I don’t get why you have a negative reaction to it either. Either you got settled with working from home and basing your judgement on your lifestyle, or you just oppose seeing the evolution of New York City. We did not evolve to become hermit crabs living in our own little bubble. ,we were meant to communicate and interact
      with other human beings face to face. That’s why we have legs to walk with and mouths to talk with. So you can stay isolated while the rest of the world moves forward from the pandemic

    • Stanley, you sound just like the people that were opposed to building skyscrapers after 9/11. There’s no way New Yorkers and America would let something even that terrible stop us from building tall. Same idea with covid that shouldn’t let us stop from physically interacting with one another. If you want to be separate and isolated, go to China and switch spots with someone that doesn’t support their zero covid policy…

    • Stanley if you say anything like this tomorrow on Christmas Day, you’re a bigger Grinch than the Grinch himself …

  6. What is the beautiful building next door with the blue “genie lamp”?!
    That looks more exciting that this new tower! 🤔

    • Update…
      Just found it online.
      It’s the Century Association Building designed by McKim, Meade & White… LANDMARKED! 🤗

      • How long have you lived the New York City? My reason for asking is the Century Club next door has been there for a very very long time and is a true NYC landmark. With todays astronomical land values it is indeed unfortunate developers are required to build buildings which are inappropriate for the site.

        The more important question to be asking is where the air-rights came from in order to build such a large structure on a small mid-town site. Answer, the additional allowable floor area most likely came from a land swap deal with property located somewhere in the Bronx! Sad by true!

        • Regarding your comment about living in NYC…
          I live in San Diego, CA and am not familiar with the historic building, that’s why I asked.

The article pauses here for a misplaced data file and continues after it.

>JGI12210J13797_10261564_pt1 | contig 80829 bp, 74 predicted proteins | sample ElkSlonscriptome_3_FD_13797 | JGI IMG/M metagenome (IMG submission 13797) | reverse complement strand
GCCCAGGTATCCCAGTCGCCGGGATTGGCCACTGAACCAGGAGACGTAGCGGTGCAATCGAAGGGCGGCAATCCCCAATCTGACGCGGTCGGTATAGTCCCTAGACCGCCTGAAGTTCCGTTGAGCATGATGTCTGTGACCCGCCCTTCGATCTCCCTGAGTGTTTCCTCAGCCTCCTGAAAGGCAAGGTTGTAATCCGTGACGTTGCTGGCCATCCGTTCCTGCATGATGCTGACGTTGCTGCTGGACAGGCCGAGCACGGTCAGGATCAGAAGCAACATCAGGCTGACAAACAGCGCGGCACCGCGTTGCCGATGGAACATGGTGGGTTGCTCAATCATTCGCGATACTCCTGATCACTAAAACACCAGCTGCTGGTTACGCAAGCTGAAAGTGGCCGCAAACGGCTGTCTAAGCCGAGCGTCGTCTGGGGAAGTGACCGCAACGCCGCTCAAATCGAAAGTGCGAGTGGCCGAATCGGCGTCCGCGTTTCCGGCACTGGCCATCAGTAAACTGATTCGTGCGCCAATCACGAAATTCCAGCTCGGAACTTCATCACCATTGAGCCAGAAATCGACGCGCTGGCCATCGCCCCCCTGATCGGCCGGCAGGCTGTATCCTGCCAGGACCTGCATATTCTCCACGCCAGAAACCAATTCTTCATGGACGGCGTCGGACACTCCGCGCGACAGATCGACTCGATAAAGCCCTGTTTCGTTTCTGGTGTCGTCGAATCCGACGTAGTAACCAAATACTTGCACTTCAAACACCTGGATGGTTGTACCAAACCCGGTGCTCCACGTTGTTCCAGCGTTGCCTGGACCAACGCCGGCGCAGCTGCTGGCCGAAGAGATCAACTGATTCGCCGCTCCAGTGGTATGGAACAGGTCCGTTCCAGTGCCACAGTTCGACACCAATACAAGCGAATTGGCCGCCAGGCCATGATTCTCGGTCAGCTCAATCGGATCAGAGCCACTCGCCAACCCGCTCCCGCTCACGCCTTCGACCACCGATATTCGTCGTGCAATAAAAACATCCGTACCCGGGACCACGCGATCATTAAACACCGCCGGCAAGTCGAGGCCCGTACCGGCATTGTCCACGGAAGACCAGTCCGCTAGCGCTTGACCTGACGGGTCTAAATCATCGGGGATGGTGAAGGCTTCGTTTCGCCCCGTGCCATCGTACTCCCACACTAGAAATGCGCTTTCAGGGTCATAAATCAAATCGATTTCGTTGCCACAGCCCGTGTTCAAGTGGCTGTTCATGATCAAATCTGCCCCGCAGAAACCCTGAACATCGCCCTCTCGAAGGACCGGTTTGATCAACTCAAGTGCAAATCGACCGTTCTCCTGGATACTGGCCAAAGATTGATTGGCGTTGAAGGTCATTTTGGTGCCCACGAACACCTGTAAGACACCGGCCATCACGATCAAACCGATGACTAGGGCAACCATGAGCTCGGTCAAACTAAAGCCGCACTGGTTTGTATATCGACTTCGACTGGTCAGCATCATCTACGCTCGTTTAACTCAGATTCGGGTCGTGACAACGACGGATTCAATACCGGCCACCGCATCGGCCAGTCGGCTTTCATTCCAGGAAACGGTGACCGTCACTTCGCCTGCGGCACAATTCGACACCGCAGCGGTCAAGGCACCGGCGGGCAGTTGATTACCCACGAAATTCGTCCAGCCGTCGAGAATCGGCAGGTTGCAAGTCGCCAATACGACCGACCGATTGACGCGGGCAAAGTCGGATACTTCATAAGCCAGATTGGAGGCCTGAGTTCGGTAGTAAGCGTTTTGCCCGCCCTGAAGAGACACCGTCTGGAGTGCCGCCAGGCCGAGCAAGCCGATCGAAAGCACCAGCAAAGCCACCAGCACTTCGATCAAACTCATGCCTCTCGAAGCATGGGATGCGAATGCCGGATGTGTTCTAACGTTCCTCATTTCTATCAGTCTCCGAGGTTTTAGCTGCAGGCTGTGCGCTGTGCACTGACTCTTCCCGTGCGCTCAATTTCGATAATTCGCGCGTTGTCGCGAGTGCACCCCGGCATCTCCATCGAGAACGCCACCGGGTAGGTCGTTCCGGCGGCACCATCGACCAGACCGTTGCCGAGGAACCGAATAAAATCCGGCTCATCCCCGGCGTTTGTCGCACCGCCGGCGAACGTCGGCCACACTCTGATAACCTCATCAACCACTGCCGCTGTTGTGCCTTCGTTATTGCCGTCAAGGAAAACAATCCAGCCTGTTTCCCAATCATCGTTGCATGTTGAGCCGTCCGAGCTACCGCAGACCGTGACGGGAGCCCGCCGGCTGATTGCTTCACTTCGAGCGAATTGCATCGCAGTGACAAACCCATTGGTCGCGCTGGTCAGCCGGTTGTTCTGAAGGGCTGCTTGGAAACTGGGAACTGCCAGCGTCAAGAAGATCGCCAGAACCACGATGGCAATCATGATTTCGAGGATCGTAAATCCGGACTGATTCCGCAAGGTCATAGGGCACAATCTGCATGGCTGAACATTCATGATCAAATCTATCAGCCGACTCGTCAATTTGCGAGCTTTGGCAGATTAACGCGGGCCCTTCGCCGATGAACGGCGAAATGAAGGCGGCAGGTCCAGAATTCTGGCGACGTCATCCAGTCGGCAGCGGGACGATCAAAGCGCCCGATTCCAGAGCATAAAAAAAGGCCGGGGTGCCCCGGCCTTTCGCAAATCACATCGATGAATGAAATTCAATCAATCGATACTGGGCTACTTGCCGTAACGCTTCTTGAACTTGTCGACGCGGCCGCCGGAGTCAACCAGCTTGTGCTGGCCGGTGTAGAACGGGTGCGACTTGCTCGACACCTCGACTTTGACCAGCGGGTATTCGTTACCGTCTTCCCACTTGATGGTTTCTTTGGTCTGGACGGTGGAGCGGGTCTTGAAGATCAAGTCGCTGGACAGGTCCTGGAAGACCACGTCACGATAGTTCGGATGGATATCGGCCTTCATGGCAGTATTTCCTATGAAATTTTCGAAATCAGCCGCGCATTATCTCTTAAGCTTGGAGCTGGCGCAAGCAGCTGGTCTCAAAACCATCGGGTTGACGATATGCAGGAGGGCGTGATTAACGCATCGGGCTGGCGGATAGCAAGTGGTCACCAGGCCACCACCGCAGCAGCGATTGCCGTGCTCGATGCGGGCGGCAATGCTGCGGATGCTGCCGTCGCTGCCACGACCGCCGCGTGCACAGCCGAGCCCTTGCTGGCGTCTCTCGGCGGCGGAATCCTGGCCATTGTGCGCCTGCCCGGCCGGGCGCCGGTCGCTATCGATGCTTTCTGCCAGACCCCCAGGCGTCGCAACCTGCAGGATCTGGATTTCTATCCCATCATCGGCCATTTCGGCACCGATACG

7. David of Bushwick | December 23, 2022 at 12:14 pm | Reply

    It’s a shame what was torn down way back in 2014. I’m not thrilled about the renderings. It’s rather a muddled look, but we will see.
    Queue the: “How can they cover up those lot line windows of the adjacent property?!”

    • David, please read my comments above. I don’t expect you to know a whole lot about NYC zoning laws but lot-line windows are covered up by new construction on djacent lots all the time. Nothing unique. However I do agree with you that the rendering of the new building is ‘muddled’ at best. Hopefully the final design of the new building will look better when built.

  8. Lot-line windows in NYC are legal but are subject to being covered up by a new adjacent building. Technically, those lot-line windows require at least one fire-suppression sprinkler head above each window opening by law and it’s the responsibility of the building owner to either remove those windows altogether or block them up in accordance with the local fire code regulations.

    In short its the building owners responsibilty to remove the existing lot-line windows. Landlords are required by law to inform their tenants of the possiblilty of loosing lot-line windows in the event of new adjacent construction.

  9. 995 feet? Why not 5 more measly feet, for an even 1,000?

  10. That group of 4 skyscrapers going up just west, and north of GCT (starting with 1 Vanderbilt) I think will collectively add nicely to the Manhattan skyline. If Tower 5th and Commodore get built, that’ll be even better.

    • I agree! These would also coincide nicely with the use of the East River access and really bring more life to Midtown East 🙌

Leave a comment

Your email address will not be published.